People who are lower on the socioeconomic ladder (indicated by their level of education, occupation or income) have shorter and less healthy lives, on average, than those on higher rungs. Indeed, life expectancy at birth often varies by five to 10 years, depending on social and economic well-being, with poorer people spending 10 to 20 more years of life suffering from illness or disability than their wealthier counterparts.
In the nineteenth century, this situation would not have been surprising, given low average income, widespread poverty and lack of social security. However, such data are commonly reported for high-income countries today, including those ranking high on indices of economic prosperity and human development — even Western Europe’s highly developed welfare states.
Since the end of World War II, Western European countries have tried to reduce socioeconomic inequality, or offset its consequences, through progressive taxation, social security programs and a wide range of collectively financed provisions, such as public housing, education, healthcare and cultural and leisure facilities. However, while these policies have reduced inequalities in some social and economic outcomes, including income, housing quality and healthcare access, they have been insufficient to eliminate health inequalities.
Long-term time-series data indicate that the socioeconomic mortality gap narrowed before the 1950s, but has grown substantially since then. More puzzling is the fact that more generous welfare policies do not translate into smaller health disparities. Even the Nordic countries — world leaders when it comes to creating universal and well-designed welfare policies that cover citizens from cradle to grave — face significant health disparities, despite their relatively low income inequality.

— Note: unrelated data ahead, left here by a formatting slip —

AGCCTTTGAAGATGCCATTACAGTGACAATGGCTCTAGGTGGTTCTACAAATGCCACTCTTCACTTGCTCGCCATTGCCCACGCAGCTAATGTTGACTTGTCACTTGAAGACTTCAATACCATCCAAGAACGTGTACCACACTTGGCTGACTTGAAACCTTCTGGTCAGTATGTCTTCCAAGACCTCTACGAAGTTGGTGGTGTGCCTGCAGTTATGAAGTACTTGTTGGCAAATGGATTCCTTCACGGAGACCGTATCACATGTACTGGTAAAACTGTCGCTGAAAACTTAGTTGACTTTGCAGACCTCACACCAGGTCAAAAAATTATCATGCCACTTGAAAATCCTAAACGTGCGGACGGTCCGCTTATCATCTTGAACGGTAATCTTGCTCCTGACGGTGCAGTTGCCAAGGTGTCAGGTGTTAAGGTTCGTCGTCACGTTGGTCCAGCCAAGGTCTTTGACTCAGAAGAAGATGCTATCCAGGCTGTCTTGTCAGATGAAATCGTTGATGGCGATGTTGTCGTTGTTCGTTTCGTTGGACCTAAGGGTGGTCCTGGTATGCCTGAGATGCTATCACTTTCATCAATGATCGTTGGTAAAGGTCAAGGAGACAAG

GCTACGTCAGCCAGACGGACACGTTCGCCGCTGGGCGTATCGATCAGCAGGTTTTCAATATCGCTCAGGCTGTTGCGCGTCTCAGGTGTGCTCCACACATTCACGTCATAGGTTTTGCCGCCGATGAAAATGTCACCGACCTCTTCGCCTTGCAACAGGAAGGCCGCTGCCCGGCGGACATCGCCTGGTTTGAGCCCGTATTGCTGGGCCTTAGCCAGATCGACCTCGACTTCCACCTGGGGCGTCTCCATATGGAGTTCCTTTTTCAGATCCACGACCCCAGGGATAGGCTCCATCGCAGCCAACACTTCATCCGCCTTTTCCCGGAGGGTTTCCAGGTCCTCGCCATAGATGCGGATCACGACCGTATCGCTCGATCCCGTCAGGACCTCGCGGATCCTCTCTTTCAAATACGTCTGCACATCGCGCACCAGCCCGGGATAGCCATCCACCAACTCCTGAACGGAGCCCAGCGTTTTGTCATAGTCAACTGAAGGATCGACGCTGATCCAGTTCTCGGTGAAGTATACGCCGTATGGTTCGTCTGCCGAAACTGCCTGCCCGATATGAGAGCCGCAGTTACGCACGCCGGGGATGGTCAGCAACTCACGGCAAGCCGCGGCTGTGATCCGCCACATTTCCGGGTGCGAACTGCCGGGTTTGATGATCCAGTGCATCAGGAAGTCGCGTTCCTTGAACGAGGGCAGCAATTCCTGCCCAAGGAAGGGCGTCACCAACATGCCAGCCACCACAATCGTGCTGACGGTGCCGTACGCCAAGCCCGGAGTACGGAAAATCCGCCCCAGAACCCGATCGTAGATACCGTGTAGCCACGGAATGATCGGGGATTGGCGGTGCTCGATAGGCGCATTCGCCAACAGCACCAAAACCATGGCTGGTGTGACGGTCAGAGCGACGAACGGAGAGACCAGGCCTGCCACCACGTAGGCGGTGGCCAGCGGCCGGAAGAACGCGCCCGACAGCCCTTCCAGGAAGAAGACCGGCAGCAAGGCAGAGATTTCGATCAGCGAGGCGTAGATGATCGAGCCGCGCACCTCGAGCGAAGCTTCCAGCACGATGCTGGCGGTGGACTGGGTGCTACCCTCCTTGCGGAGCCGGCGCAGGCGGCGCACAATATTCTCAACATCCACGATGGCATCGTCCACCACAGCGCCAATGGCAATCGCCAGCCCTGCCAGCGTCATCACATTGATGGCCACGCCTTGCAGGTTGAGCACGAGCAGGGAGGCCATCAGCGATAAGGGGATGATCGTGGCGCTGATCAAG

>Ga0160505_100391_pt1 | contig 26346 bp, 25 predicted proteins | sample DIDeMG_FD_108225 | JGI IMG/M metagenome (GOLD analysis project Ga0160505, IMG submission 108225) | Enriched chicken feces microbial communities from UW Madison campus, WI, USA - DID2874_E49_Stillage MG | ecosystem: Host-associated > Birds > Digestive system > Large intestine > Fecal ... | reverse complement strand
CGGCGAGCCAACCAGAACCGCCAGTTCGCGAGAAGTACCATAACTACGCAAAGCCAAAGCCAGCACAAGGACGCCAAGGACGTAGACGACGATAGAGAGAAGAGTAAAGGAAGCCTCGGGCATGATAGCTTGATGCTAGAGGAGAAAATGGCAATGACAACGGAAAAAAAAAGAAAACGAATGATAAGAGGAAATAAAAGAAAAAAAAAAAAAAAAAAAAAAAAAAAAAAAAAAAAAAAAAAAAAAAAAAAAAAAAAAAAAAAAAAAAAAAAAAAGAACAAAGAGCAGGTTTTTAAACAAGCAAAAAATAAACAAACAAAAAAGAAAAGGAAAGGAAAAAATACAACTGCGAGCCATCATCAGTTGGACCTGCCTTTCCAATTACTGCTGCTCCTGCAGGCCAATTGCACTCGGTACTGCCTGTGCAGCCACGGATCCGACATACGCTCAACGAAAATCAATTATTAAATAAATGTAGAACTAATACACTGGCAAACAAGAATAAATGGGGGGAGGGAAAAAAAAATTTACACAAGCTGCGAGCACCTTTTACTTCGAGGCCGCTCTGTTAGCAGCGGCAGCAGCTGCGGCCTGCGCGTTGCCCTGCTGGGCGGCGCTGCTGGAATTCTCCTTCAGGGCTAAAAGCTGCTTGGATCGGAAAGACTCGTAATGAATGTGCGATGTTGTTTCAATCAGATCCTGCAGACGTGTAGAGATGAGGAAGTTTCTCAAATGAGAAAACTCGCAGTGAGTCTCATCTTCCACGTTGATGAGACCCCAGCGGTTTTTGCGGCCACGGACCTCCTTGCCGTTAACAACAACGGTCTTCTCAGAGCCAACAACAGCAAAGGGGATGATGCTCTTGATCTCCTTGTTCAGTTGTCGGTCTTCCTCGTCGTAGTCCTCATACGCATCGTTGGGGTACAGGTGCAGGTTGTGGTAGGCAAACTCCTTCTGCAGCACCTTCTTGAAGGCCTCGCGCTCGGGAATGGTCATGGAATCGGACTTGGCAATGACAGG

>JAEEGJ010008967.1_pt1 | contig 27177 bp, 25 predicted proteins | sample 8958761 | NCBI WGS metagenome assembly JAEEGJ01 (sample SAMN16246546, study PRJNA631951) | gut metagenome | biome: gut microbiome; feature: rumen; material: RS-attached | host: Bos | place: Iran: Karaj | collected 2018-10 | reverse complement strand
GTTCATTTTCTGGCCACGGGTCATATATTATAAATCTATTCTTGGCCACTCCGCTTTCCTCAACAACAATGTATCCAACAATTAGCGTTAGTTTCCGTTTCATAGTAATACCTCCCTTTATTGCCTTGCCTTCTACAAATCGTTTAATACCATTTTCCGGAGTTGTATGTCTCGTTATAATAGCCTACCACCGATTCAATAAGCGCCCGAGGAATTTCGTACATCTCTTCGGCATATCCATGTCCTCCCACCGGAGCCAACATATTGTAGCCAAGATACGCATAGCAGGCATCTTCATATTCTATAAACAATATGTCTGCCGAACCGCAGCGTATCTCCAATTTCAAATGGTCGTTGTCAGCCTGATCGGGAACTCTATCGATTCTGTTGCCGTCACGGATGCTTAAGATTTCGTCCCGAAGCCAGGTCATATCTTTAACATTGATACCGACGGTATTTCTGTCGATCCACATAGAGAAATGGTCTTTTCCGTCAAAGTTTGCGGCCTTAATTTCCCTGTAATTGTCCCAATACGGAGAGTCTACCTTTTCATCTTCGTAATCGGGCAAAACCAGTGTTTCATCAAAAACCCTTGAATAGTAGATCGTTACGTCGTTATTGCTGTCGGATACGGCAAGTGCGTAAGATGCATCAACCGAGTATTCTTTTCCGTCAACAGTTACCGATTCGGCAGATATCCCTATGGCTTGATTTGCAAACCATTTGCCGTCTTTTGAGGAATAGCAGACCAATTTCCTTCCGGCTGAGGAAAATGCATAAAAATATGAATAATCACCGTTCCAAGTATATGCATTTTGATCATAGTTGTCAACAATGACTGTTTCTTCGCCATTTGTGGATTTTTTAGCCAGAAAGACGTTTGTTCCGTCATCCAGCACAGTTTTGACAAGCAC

To be sure, modern welfare states have far from abolished social inequality, with disparities in access to material and human resources continuing to generate highly unequal lives among their citizens. However, the welfare state’s aim has never been radical redistribution of wealth. Rather, welfare policies are intended to create a compromise between the interests of employees and employers, laborers and the middle classes. As a result, their redistributive effects are modest.
So, while a partial failure of the welfare state may help to explain the persistence of health inequalities, one must look elsewhere to understand — and reverse — their rise. Two possible explanations have emerged from the rapidly growing scientific literature on the subject: selective upward social mobility and delayed diffusion of behavioral change. In reality, both factors are at work.
During the twentieth century, social mobility increased slowly but steadily in all high-income countries, with educational achievement and occupational status depending less on family background and more on cognitive ability and other personal characteristics.
As a result, the lower socioeconomic groups have not only shrunk in size, but have probably also become more homogeneous in terms of personal characteristics that increase the risk of health problems.
Moreover, people with a higher socioeconomic position tend to adopt new behaviors first, and more readily to abandon behaviors that are found to damage health, such as smoking and high-fat diets. Given this, new behavioral recommendations by health authorities tend to exacerbate health inequalities, at least temporarily.